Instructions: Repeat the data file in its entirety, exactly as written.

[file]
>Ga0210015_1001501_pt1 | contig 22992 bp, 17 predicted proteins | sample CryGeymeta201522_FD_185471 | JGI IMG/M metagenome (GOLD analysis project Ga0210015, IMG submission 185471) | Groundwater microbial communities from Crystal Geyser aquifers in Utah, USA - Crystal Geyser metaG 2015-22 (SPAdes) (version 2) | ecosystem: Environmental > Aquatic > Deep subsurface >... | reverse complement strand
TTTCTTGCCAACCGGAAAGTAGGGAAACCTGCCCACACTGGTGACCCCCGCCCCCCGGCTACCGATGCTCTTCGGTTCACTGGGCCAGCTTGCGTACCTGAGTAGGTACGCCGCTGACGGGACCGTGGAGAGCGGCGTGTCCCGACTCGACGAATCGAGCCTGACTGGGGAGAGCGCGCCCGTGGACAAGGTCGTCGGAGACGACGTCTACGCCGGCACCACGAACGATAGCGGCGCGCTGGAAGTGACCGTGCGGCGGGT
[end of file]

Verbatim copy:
>Ga0210015_1001501_pt1 | contig 22992 bp, 17 predicted proteins | sample CryGeymeta201522_FD_185471 | JGI IMG/M metagenome (GOLD analysis project Ga0210015, IMG submission 185471) | Groundwater microbial communities from Crystal Geyser aquifers in Utah, USA - Crystal Geyser metaG 2015-22 (SPAdes) (version 2) | ecosystem: Environmental > Aquatic > Deep subsurface >... | reverse complement strand
TTTCTTGCCAACCGGAAAGTAGGGAAACCTGCCCACACTGGTGACCCCCGCCCCCCGGCTACCGATGCTCTTCGGTTCACTGGGCCAGCTTGCGTACCTGAGTAGGTACGCCGCTGACGGGACCGTGGAGAGCGGCGTGTCCCGACTCGACGAATCGAGCCTGACTGGGGAGAGCGCGCCCGTGGACAAGGTCGTCGGAGACGACGTCTACGCCGGCACCACGAACGATAGCGGCGCGCTGGAAGTGACCGTGCGGCGGGT